And they don’t like leaving Americans—and those Afghans who pledged their loyalty against the Taliban—behind.

So now Biden changes the subject by announcing an unconstitutional federal vaccine mandate that overreaches his authority.

He doesn’t care. He was desperate to change the subject.

And his useful idiots in media—the very same who barked and screamed about authoritarianism and totalitarianism when Donald Trump was in the White House—are now visiting rage upon Americans who oppose Biden’s unconstitutional mandate.

I’m not opposed to the vaccine. I’ve been vaccinated. And I encourage others to be vaccinated.

 But I don’t like the White House forcing it on people and using the federal hammer to threaten their jobs and kill their businesses.

Was it just yesterday that Biden was talking about the American right to choose? Does that freedom over your body only apply to those taking the innocent lives of unborn children through abortion?

White House Press Secretary Jen Psaki on Friday confirmed that Biden’s government will not require Covid vaccines for people who illegally cross the U.S-Mexico border.

“That’s correct,” she said sharply and refused to elaborate.

So, you must be vaccinated or suffer pain, according to the White House.

But illegal aliens are exempt?

It is this kind of idiocy that keeps us divided, seething, tribal and full of anger.

Corporate media once pushed the Washington establishment’s lies about the forever wars. Now the same corporate media pushes for Biden’s mandate and shames Americans for not wearing those cheap, blue paper masks that don’t really work, and those who resist being vaccinated.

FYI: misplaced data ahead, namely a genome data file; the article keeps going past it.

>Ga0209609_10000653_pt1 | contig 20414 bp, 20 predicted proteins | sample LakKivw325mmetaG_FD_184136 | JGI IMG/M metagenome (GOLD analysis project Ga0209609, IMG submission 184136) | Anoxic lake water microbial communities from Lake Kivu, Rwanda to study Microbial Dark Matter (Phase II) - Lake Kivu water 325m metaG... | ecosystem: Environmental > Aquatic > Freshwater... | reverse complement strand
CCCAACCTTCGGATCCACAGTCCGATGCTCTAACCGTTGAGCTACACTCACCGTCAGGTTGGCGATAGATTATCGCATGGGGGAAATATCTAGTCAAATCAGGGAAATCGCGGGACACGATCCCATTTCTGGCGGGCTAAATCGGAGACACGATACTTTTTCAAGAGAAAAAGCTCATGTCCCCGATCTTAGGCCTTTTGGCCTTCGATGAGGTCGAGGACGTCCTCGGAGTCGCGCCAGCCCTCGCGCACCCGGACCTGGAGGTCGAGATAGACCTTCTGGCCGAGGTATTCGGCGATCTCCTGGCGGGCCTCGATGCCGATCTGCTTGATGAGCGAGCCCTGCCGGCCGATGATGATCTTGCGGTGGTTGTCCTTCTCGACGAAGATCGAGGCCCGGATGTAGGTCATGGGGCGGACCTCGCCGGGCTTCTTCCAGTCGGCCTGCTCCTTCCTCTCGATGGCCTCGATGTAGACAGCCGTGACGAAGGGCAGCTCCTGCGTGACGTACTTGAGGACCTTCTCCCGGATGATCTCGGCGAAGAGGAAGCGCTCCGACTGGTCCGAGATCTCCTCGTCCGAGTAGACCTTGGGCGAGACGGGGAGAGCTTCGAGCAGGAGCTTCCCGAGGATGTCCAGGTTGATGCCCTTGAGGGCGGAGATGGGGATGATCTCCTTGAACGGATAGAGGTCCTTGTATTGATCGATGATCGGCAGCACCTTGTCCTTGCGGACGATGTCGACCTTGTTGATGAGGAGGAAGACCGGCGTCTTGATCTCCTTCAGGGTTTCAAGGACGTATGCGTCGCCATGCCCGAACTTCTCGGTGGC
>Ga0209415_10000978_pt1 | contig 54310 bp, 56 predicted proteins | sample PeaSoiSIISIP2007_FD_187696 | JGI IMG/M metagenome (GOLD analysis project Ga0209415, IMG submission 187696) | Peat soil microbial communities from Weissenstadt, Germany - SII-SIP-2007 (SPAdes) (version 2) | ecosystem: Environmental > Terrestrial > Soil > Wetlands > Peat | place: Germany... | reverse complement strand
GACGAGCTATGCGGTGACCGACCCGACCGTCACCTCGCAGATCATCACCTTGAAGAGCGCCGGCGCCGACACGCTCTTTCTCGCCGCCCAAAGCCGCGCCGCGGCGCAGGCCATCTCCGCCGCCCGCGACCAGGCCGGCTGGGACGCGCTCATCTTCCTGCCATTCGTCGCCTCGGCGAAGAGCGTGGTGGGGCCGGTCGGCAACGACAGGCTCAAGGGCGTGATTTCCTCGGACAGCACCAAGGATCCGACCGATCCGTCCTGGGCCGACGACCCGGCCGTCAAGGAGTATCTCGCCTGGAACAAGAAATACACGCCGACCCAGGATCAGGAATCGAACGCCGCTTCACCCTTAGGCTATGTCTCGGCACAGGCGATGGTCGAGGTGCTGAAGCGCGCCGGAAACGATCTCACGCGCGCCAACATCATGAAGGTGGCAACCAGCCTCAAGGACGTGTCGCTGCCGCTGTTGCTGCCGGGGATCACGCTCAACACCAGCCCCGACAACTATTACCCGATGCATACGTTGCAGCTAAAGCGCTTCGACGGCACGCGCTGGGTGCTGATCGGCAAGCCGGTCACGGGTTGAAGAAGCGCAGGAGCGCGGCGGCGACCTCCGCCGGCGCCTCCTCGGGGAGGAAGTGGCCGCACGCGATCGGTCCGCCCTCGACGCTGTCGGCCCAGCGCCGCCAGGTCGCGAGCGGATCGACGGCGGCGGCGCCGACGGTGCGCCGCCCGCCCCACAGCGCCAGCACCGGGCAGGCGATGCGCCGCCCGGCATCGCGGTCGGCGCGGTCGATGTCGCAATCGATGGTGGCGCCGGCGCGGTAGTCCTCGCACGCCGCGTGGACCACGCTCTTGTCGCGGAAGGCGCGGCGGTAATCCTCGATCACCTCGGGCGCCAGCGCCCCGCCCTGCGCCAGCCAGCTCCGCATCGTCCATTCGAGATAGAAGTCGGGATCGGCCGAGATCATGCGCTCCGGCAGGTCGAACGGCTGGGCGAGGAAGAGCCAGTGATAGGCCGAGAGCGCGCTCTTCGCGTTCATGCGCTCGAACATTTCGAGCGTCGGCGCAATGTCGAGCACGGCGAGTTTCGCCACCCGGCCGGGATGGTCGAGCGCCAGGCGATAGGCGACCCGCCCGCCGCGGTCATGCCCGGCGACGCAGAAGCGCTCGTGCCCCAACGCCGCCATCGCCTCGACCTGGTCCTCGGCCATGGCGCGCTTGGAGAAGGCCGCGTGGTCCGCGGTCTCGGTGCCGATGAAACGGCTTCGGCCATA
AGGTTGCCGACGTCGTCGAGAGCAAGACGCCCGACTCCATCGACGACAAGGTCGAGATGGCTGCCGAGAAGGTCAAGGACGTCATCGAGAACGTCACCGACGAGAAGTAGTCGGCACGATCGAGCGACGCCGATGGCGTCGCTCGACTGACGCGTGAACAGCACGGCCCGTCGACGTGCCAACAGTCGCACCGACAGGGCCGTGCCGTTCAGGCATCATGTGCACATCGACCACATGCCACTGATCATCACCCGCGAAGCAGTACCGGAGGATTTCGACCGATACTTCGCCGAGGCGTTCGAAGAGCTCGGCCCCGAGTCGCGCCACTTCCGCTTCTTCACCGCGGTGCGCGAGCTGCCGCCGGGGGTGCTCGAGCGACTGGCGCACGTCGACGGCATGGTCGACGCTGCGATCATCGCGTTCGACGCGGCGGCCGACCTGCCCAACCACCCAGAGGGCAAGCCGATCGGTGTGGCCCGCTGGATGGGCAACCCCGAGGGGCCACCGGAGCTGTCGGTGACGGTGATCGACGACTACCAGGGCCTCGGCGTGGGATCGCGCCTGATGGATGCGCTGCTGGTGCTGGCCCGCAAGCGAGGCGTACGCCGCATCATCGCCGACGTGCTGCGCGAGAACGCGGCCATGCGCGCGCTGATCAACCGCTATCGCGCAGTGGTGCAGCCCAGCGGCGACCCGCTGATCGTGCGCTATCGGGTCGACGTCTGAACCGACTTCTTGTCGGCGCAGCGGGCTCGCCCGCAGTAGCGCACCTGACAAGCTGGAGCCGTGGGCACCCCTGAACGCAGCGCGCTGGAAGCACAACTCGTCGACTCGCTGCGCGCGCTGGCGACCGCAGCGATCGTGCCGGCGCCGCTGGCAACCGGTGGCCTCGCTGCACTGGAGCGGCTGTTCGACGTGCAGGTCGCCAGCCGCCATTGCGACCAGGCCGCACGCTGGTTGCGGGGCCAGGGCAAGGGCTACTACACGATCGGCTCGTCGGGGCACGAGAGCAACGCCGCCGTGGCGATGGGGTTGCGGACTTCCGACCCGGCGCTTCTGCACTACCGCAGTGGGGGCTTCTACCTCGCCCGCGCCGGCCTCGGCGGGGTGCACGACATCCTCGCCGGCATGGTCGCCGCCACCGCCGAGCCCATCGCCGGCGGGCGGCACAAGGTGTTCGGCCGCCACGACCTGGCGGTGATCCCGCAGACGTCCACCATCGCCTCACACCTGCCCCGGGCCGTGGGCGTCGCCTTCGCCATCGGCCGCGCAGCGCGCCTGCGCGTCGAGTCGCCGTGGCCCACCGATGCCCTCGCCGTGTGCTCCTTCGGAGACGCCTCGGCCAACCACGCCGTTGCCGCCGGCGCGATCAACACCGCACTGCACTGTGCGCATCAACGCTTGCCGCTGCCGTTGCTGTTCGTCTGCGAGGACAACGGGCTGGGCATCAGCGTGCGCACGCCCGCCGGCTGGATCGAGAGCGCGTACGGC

Back then, on the day of terror, 20 years ago, we weren’t divided. We were together, Americans together. We were united.

 When those New York firefighters and cops and other first responders rushed into those towers, nobody heckled them about being systemically racist oppressors. Nobody cared about the color of their skin. Nobody damned the men for the sins of patriarchy.

There was none of that. They were going into those buildings to save people, knowing they could die. And die they did when the towers fell upon them.

And years later, the toxic dust and fumes and particles ingested by the survivors and other emergency workers at the scene claimed more lives.

On that 9/11 morning 20 years ago, our twin sons were in kindergarten. We turned off the TV news. We didn’t want them awash in fear and be crippled by it. Humans are warped by fear, and children most of all.

 If you had young children at home at the time, perhaps you did as we did. Or you might have done the opposite. I just didn’t want to feed them fear.

They were born the week of the Oklahoma City bombing. And then, when the Twin Towers collapsed, we talked about it with them in the most general terms.

 We told our boys that bad people had done bad things and brought the towers down to hurt others. And that first responders died trying to help those who needed them.

The boys knew about death. They’d been to family funerals and wakes. They’d stood, and prayed with us, at open coffins. We didn’t want to shield them from the truth of death, that it comes for all of us, and that only their faith in Jesus Christ would save their souls.

Then we left it  alone, not talking about it, just watching and waiting, to see how they’d process it all.

Here’s how they began to process it: The boys went down into their playroom. They took out their Legos and began to build. They built the Twin Towers.

And then they smashed their Lego towers on the floor.

Can we rebuild what’s been broken? Yes. But not if we pretend it didn’t happen. Not if we think that two separate National Anthems will lead the way.

 Yes, we can try to forget what we’ve done to each other in the years since. But that’s not rebuilding.

Rebuilding takes effort. It takes sacrifice. We can do it if we remember that on 9/11 Americans weren’t thinking of themselves. We didn’t think of this racial tribe or that racial tribe. We didn’t think of this gender or that one.

We thought of our nation. We thought of each other. We thought of America.


(Copyright 2021 John Kass)